Another victim of these circumstances appears to be last season’s big ending tease surrounding the Helix Institute. Despite hyping up the introduction of Nurse Love and Mister Bones, two recognizable, if obscure DC Comics personalities that serve as the shady caretakers of Green Lantern’s lost son, Todd Rice/Obsidian, among other metahumans, these characters barely last a couple of episodes before their storyline is abruptly dropped. This is very disappointing, and could further indicate that this season’s Icicle storyline wasn’t originally meant to be here. I believe that Courtney’s strained romance with Cameron was always the plan, particularly as Cameron discovers his family’s metahuman secret, and becomes Icicle Jr. in earnest this season, but the return of Icicle feels like it was meant to be a ‘full circle’ moment that was supposed to occur later on during future seasons that won’t be happening now.
Thankfully, every JSA character also gets a pretty good storyline during this final season, even if the former strained focus on the villains from Season One now seems to be affecting the series’ heroes instead. Stargirl juggles a lot of supporting hero arcs during its final season, between Cindy trying to pursue evidence that her father, Dragon King may have survived, and ducking accusations of the Gambler’s murder, while Mike and Jakeem try to earn their place in the JSA through the power of Thunderbolt (now voiced by Seth Green instead of Jim Gaffigan), Rick struggles with an unhinged new degree of power after removing his hourglass’ inhibitor, Yolanda continues to struggle with her overbearing, highly religious family, and Beth finds herself facing the opposite problem, as her parents become far too excited about her superhero identity as the new Doctor Mid-Nite. This is before counting other storylines like, “Sylvester’s” reunion with Pat as well, which has its own ups and downs, as Pat continues to try and keep the teen heroes in line while they throw accusations around regarding who they may or may not be able to trust.
The inspired character material remains top-notch throughout this final run of thirteen episodes, even if not every hero arc gets served as well as it could have. At least the showrunners spared no expense within their surprisingly flexible budget though, with Stargirl presenting one of the most action-packed, flashy and impressive climaxes in CW history during its series finale. The action is a little sparing at times, but what is here is delivered with some exceptional punch, especially for a teen-fronted series. Stargirl may be going out early, but at least it pulled out all the stops to go out on a high note. This is despite no doubt having to pivot with its plans for this latest and now final season, complete with shooting an entirely new ending to wrap up the show.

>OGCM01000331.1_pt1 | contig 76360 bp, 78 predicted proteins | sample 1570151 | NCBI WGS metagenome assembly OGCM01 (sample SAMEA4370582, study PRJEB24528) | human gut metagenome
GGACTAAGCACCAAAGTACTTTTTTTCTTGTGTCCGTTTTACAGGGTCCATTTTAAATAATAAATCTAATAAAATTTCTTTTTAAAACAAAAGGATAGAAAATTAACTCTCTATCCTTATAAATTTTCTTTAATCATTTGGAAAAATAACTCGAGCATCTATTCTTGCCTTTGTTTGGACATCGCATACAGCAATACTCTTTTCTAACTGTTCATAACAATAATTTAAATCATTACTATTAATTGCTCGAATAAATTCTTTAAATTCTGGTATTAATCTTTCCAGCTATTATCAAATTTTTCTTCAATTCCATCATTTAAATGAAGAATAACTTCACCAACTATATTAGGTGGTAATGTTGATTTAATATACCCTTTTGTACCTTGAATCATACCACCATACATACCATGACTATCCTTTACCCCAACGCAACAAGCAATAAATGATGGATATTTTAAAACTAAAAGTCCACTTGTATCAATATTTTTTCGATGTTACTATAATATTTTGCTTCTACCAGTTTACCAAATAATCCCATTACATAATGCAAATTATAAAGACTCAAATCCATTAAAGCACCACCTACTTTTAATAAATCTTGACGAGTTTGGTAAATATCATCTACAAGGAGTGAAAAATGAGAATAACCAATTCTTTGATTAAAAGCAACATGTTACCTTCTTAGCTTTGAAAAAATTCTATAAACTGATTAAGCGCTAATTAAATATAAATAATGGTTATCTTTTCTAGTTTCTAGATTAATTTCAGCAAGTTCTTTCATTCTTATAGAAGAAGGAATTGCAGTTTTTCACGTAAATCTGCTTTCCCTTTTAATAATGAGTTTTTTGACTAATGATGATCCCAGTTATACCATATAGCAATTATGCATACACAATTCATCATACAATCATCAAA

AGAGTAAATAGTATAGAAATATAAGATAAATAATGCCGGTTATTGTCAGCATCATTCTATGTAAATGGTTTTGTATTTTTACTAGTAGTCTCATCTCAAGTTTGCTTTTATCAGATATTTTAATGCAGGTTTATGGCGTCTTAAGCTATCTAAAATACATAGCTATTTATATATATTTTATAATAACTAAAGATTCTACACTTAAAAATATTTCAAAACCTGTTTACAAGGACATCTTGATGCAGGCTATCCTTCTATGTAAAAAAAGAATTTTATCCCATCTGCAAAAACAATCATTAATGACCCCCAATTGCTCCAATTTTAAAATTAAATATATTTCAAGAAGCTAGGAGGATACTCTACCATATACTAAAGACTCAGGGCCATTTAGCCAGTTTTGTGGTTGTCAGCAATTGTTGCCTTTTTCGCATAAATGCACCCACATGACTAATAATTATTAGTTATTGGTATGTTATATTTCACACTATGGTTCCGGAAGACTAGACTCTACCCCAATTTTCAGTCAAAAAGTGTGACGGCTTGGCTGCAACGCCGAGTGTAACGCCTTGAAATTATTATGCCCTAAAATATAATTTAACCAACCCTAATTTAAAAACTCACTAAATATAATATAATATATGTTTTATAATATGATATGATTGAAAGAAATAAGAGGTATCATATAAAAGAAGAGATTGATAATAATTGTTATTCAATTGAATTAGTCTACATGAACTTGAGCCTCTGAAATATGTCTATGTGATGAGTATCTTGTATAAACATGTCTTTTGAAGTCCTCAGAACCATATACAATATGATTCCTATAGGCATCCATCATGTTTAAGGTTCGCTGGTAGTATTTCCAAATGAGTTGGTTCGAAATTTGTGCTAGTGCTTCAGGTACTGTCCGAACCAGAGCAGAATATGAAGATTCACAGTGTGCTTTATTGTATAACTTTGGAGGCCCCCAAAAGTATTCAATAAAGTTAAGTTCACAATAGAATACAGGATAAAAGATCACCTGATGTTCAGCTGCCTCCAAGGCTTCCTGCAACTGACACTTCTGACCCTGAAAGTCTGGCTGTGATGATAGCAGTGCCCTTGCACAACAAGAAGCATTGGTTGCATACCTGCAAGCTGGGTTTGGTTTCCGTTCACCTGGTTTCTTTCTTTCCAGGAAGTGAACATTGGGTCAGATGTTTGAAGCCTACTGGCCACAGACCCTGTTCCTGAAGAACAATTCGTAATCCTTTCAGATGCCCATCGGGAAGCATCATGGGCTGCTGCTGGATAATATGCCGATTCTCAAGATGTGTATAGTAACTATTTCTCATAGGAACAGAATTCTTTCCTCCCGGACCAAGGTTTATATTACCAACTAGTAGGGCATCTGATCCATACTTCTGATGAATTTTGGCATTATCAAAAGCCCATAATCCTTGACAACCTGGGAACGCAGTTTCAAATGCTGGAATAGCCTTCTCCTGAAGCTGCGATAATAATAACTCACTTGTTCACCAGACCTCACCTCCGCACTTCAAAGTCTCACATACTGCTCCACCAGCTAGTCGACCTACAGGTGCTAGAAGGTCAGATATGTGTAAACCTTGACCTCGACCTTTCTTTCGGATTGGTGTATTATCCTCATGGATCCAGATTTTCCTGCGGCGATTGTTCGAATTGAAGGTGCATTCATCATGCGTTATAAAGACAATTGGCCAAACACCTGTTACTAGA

“Stargirl may be going out early, but at least it pulled out all the stops to go out on a high note.”
That’s tough, because Stargirl really is a hidden gem for DC fans, and general superhero TV enthusiasts. Even worse is that its move to The CW originally came with the prospect of a potential Arrowverse crossover, something that didn’t end up happening in the end, unless you count John Wesley Shipp reprising his role as Jay Garrick from The Flash, albeit a doppelganger based out of the Stargirl universe on Earth-2. Sure, Stargirl being set on the adjacent Earth-2 means that it takes place in its own self-contained world, and isn’t directly connected to the Arrowverse’s setting of Earth-Prime, but dimensional barriers haven’t stopped The CW’s characters from hopping universes to join their cousin shows before. Hell, Stargirl’s own lead even appears to be defying the series’ premature cancellation, with Brec Bassinger reported to be reprising her role as Courtney Whitmore/Stargirl on HBO Max series, Titans later this year. Again though, it’s possible that Bassinger may be playing a multiversal doppelganger of Stargirl based out of Titans’ Earth-9 universe there, not necessarily her usual Stargirl of Earth-2.
Either way, Stargirl’s third and final season maintains the series’ usual high points, and even cranks them up a bit further with an especially heartfelt and satisfying conclusion. That’s impressive for a series that was cancelled ahead of its time, and didn’t originally plan to make its third season its ending. Again though, I can’t say I’m surprised that Stargirl met its end so abruptly, considering how much it strained The CW’s budget, and how much its target audience is a bit nebulous outside of DC fans, especially after the network was taken over by Nexstar. We’ll never get a more faithful Stargirl series than this either, as former DC CCO, Geoff Johns, who originally created the character of Stargirl for DC Comics in the 90’s, served as this series’ lead showrunner, furthering its heart and authenticity.
There is something to be said for going out in your prime though. Stargirl deserved better, especially as a female-fronted superhero series that’s noticeably superior to most, and a DC superhero series on The CW that’s noticeably superior to most, but it should still be noted for what it’s contributed to the DC TV catalogue. Amid a library of edgy, adult-oriented relatives from the DC Universe Original lineup, Stargirl sacrificed gritty novelty for smiling hope, and it’s just impossible not to appreciate a series so determined to lift your spirits.
- Strong redemption premise with deceptively complex themes
- Sylvester's return is unpredictable and well-executed
- Surprising levels of spectacle, especially during the final battle
- Hero arcs can get spread a bit thin
- Season 2's cliffhanger tease is mostly pointless